October 26, 2011
"The District could not sit by and do nothing"
Two recent favorable court decisions signal groundbreaking new opportunities for California's charter schools and the school districts that partner with them to enact local reform. Since the Los Angeles Unified School District (LAUSD) board passed the innovative and unprecedented Public School Choice reform initiative in 2009, United Teachers Los Angeles (UTLA) has constantly challenged those reform efforts in court. Recent decisions support the district in its efforts, with the trial court concluding in one case that the school district could not "sit by and do nothing."
LAUSD's innovative education reform efforts serve as a model to the rest of the state. They demonstrate how school districts and the charter community can work hand in hand toward a common goal--making sure every student in the state has access to a high-quality public education.
The LAUSD board passed Public School Choice to both reform the operation of new schools and to turn around the lowest performing schools in the district. PSC allows non-district school operators--like charter schools, teacher teams, and community groups--the opportunity to run these schools. About a dozen new schools are now being run by charter schools through this process.
The first lawsuit filed by UTLA challenged the district in awarding new school sites to charter operators under Public School Choice. The second focuses on LAUSD's efforts to turn around low-performing schools.
Alfaro, UTLA v. LAUSD
On September 16, 2011, in Alfaro, UTLA v. LAUSD, the California Court of Appeals (Second District) issued an unpublished decision finding that the Charter Schools Act allowed LAUSD to award several of its newly built school sites to charter school operators for the 2010-11 school year, without the charter schools having to obtain signatures of school district teachers.
The Alfaro, UTLA v. LAUSD lawsuit was filed by UTLA, along with a few of its teachers. The basis for the challenge was that awarding those new campuses constituted a "partial conversion" of a district school to a charter school. Accordingly, UTLA argued the award triggered a California Education Code requirement that the charter schools must obtain the signatures of 50% of the on-site school district teachers. They argued that one of the purposes of building the new sites was to relieve overcrowding, so the relieved schools should be considered partially converted.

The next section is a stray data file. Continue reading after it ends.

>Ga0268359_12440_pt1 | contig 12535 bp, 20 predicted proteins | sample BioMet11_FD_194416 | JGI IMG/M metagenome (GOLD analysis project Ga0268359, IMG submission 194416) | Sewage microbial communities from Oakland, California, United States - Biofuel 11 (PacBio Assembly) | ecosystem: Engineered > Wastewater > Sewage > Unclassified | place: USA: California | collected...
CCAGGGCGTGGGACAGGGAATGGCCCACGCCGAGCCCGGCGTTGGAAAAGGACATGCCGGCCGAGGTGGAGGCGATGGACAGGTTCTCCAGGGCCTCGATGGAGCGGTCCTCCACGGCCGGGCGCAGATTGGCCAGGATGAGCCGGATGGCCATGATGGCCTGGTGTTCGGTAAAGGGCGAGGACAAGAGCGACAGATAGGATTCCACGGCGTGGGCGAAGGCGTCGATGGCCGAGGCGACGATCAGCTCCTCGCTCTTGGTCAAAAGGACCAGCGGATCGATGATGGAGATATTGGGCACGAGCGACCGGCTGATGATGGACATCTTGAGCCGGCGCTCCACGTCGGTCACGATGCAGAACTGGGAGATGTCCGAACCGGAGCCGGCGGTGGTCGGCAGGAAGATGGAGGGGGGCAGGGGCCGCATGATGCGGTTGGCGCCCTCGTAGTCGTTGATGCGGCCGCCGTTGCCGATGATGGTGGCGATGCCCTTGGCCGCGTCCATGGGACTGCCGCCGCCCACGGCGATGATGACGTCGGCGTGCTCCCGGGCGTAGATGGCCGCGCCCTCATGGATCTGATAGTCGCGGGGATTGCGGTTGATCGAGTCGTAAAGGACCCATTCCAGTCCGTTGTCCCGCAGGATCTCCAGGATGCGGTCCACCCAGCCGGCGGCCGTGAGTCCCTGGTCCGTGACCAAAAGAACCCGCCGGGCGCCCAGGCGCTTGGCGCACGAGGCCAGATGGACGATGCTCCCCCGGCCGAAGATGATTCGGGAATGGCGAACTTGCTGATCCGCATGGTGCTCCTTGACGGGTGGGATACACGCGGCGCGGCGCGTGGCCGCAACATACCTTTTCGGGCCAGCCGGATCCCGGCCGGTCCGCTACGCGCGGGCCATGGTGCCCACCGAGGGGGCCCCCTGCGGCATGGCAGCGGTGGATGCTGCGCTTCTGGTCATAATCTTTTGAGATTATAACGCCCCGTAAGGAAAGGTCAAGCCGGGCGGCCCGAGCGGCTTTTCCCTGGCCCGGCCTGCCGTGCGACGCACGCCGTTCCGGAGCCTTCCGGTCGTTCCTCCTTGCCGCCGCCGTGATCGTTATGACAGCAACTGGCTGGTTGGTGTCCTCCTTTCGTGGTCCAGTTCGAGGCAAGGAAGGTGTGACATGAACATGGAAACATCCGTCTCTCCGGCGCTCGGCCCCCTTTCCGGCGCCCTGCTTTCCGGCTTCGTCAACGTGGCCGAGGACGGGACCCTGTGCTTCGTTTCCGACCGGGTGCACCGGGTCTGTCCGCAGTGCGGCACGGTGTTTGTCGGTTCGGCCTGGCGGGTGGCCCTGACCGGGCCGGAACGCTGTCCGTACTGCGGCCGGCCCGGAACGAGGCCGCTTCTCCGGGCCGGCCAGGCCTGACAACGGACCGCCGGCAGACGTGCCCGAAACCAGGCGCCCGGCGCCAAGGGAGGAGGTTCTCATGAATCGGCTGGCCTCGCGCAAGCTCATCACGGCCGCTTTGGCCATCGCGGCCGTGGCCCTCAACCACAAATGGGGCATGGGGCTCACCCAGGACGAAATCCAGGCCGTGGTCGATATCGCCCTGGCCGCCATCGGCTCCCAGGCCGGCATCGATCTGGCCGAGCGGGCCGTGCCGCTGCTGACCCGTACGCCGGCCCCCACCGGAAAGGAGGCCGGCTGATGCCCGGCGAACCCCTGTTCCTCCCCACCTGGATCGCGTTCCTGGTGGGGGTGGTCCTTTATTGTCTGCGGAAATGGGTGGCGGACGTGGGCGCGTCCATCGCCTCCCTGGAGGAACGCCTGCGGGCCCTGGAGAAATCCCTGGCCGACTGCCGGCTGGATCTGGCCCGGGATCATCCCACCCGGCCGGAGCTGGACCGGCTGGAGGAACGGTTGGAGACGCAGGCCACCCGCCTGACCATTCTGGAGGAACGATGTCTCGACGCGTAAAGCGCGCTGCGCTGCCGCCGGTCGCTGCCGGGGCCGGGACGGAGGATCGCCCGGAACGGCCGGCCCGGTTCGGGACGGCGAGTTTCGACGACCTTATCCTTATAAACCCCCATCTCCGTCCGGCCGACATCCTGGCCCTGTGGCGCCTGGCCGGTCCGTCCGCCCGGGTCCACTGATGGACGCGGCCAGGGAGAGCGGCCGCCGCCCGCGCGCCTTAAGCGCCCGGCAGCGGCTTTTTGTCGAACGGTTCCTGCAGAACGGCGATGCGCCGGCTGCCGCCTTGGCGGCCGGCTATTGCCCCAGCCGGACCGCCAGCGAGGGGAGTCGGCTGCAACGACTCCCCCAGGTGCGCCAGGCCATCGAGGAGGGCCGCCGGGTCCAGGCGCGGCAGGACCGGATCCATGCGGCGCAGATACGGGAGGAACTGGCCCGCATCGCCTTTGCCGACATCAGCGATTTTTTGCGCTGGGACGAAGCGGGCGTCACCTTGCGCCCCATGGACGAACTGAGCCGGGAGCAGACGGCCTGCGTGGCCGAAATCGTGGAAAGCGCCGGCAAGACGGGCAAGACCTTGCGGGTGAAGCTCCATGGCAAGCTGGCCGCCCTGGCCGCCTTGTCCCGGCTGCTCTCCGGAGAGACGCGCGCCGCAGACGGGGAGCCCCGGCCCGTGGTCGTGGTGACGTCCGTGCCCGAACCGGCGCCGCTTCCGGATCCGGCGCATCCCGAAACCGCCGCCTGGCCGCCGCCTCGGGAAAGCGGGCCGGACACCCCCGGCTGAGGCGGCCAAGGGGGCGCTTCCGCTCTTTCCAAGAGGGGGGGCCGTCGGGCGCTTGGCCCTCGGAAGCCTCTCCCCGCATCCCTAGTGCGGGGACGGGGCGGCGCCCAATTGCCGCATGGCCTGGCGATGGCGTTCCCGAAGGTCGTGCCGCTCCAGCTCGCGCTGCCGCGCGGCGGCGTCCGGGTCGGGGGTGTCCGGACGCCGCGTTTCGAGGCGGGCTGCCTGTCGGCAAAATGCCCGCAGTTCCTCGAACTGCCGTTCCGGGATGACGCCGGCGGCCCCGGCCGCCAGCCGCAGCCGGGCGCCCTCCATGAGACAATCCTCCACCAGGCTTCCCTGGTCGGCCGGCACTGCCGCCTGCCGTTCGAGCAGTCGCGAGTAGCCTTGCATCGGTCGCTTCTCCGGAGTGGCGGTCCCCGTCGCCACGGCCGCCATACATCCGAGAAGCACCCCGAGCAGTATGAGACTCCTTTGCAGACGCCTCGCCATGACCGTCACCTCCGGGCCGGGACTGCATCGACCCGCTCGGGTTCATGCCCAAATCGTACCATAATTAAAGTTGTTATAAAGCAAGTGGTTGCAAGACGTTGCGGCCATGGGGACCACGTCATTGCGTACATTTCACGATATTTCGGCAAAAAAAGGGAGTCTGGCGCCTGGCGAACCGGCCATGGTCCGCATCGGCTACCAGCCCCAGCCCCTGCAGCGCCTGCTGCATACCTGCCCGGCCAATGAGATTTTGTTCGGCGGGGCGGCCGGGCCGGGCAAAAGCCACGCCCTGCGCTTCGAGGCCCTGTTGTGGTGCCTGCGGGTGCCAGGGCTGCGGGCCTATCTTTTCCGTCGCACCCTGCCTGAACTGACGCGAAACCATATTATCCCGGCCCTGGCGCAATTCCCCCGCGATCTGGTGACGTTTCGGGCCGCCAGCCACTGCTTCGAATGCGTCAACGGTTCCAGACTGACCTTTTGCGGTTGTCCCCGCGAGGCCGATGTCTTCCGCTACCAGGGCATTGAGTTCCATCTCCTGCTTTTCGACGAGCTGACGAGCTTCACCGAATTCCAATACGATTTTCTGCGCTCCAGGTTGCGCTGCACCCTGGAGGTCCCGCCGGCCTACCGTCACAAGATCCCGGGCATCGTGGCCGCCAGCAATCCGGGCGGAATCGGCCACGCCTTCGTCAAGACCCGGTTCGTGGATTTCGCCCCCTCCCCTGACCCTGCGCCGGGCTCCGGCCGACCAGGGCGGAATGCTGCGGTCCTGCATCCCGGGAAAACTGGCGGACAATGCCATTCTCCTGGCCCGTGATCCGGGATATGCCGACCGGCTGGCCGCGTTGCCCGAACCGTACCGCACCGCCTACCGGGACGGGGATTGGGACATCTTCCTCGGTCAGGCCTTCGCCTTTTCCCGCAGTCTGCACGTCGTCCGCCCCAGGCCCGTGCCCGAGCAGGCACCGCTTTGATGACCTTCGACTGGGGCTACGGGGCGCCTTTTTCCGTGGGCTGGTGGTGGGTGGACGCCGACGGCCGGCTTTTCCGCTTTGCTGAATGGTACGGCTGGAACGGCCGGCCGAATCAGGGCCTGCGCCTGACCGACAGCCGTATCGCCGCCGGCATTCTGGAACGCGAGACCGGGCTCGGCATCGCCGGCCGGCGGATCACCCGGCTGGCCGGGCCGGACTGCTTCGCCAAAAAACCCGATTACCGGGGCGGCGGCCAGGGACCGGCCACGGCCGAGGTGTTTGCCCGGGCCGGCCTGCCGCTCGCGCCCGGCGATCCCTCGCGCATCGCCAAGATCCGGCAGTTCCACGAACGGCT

The appellate court rejected UTLA's argument. The court majority found that because the new school sites were not "existing" district schools, no conversion took place, and teacher signatures were not required.
United Teachers of Los Angeles (UTLA) v. LAUSD
On September 19, 2011, a Los Angeles trial court, in another lawsuit brought by UTLA, ruled that school district teacher signatures also were not required for Green Dot's charter schools that started operations this school year at the former campuses of LAUSD's chronically low-performing Clay Middle School and Jordan High School.
LAUSD has many successful public schools. However, Clay and Jordan were both consistently within the bottom 10% of schools in California. In addition, both were in federal Program Improvement status for years with no improvement. Recognizing the dire situation at Clay and Jordan, the LAUSD Superintendent at the time was quoted as saying, "This is an emergency situation that requires immediate action... The time for excuses has expired. The time for action and progress is long overdue." Ultimately LAUSD awarded Green Dot the charter to operate a school at the former Clay campus as part of its innovative Public School Choice program, and at Jordan as a reconstitution authorized by the No Child Left Behind Act (NCLB).
Yet again UTLA challenged these education reform efforts in court. On September 19, the trial court judge denied UTLA's claim that Green Dot's "start-up" charters were invalid because the schools are actually conversions that did not meet the teacher signature requirement. The court upheld the school district's actions under the Charter School Act, NCLB and several California laws intended to make the state eligible for the federal Race to the Top competition. The trial court noted that these laws were not "promulgated with a purpose of protecting teacher rights," and that the school district cannot "sit by and do nothing." UTLA has already announced its intent to appeal the decision.
CCSA's Charter Schools Legal Defense Fund (LDF) has been actively monitoring these cases and supporting the efforts of attorneys working on these matters. We will continue to keep you updated on important court cases affecting charter schools in California.